Welcome to the Ultimate Trademark Guide! Our goal is to build a robust reference of trademark-related information to be used by individuals, businesses, and lawyers alike.
Here are some topics covered further in Trademark Basics:
The word trademark has come to mean different things in different contexts. Trademark may mean a mark or it could also mean a bundle of legal rights one has in a mark. It might also be referring to any and all sub-topics, issues, laws, and research on marks and legal rights.
Trademark usually refers to a word or words, phrase, design, logo, or slogan that serves as a source identifier of goods or services.
What is an example of a trademark? There are many well known trademarks such as a certain athletic shoe swoosh or golden letter fast food restaurant symbol, or even the apple on the back of those computers. It can be difficult to replicate these trademarks here because of the nature of trademarks and trademark infringement but this guide uses several great examples.
Do trademarks expire? Generally speaking no, as long as one uses a trademark on goods and/or services there will be some kind of trademark rights involved. That being said if the trademark is registered there are periodic filings necessary to keep the registration alive.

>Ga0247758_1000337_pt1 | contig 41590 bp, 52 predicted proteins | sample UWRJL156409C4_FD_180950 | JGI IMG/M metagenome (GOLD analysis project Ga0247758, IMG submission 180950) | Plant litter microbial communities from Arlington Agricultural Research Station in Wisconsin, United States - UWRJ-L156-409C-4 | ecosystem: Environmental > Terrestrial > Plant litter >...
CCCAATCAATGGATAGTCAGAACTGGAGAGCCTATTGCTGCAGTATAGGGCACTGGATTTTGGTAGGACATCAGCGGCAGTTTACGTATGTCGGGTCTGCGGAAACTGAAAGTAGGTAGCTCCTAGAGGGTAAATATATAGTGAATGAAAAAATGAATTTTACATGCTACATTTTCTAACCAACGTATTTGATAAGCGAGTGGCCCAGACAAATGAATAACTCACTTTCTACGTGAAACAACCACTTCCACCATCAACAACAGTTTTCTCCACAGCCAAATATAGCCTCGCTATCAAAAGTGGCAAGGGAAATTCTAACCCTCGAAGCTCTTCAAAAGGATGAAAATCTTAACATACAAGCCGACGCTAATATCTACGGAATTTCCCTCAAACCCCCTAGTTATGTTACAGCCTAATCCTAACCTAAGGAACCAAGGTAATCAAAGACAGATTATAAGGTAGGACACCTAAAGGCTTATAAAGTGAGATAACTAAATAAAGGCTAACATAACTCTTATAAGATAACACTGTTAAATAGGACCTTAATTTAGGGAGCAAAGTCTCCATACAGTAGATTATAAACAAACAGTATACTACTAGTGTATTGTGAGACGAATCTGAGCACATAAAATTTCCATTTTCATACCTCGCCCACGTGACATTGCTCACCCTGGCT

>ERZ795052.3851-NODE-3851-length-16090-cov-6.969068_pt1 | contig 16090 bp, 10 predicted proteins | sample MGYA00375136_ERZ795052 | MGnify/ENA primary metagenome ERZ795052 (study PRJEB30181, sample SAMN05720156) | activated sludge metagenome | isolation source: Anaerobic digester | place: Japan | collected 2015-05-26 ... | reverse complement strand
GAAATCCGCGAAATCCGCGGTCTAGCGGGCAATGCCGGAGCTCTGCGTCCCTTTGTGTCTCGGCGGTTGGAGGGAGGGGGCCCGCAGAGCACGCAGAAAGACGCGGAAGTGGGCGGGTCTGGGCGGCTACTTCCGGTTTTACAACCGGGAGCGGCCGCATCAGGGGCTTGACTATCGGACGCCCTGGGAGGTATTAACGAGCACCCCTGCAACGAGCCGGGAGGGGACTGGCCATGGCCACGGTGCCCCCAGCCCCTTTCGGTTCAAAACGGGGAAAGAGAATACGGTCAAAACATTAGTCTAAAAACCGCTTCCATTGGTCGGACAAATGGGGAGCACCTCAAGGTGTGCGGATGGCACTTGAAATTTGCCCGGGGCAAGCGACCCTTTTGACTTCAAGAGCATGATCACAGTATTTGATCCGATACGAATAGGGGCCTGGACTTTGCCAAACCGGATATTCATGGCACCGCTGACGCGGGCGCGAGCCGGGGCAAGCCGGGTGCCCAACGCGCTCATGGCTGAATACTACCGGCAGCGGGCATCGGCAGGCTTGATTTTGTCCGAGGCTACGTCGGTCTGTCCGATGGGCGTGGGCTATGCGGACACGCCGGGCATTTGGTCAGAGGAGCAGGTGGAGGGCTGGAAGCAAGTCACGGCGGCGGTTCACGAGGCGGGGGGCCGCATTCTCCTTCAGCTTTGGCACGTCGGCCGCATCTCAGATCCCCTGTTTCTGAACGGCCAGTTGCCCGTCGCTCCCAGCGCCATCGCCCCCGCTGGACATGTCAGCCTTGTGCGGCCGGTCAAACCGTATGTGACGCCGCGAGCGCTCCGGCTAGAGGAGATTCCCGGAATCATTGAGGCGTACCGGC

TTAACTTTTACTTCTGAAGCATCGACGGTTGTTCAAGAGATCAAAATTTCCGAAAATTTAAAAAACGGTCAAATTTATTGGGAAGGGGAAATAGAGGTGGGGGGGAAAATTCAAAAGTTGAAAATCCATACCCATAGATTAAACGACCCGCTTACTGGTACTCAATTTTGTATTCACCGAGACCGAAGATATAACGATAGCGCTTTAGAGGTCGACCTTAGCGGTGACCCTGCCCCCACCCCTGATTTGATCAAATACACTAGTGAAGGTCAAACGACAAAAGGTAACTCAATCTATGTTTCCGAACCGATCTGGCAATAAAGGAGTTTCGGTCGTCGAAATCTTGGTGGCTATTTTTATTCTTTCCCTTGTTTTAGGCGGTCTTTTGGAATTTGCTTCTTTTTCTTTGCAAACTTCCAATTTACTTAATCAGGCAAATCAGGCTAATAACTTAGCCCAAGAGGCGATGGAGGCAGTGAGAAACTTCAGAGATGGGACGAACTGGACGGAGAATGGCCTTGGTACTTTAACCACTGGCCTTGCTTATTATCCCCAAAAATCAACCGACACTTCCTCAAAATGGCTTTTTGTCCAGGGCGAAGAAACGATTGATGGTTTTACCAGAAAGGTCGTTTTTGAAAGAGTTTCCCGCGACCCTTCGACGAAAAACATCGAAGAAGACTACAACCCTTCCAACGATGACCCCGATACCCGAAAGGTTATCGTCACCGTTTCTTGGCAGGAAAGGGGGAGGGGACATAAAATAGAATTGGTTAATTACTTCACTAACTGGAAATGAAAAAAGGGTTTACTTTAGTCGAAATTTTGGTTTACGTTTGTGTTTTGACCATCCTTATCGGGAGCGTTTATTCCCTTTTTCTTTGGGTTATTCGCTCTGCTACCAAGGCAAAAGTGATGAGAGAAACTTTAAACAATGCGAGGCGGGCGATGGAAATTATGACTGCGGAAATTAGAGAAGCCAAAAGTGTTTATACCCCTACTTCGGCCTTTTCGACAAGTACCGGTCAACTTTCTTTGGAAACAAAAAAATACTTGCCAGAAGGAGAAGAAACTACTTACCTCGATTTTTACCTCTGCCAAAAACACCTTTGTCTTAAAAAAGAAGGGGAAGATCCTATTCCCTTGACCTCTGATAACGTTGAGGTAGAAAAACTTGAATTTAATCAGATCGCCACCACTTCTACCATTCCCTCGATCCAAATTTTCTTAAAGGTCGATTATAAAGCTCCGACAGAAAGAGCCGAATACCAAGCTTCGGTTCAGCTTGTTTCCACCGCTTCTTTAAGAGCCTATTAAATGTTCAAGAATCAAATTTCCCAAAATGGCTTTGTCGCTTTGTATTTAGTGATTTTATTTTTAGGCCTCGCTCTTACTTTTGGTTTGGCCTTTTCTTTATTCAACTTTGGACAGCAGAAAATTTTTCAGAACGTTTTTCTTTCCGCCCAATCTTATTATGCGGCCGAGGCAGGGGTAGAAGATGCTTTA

What is a service mark? Service mark is often used interchangeably with trademark however technically a service mark is a mark that is used with services, but trademark can cover both goods and services.
Common law trademark rights are (generally limited) rights to the use a mark with goods and/or services based on current use not registration. Common law trademark rights do not have to be registered or applied-for common law trademark rights arise when one uses a mark on goods and/or services.
The World Intellectual Property Organization (WIPO) is a specialized agency of the United Nations created to promote and protect intellectual property internationally. Among the various tools and resources the WIPO makes available is a searchable database of international trademarks. The Global Brand Database is an invaluable resource for international trademark research.
Trademark usually refers to a word or words, phrase, design, logo, or slogan that serves as a source identifier of goods or services. Copyright usually refers to the tangible embodiment of a creative work.
A trademark (especially a trademark with a design) might have both trademark rights and copyright rights. The trademark rights would protect the use of the mark on the goods and/or services and the copyright rights would protect the design as a creative work.
The ® symbol is used with registered trademarks whereas the ™ symbol is used with unregistered trademarks. It’s very important to only use the registered trademark symbol on trademarks registered with the USPTO, the use of a registered trademark symbol on an unregistered mark might bring negative legal consequences.
Trademark search A to Z. This section provides a step-by-step guide to use when conducting a trademark search of the USPTO. This section also covers trademark word search and trademark design search.
Here are some topics covered further in the Trademark Search Step-By-Step Guide: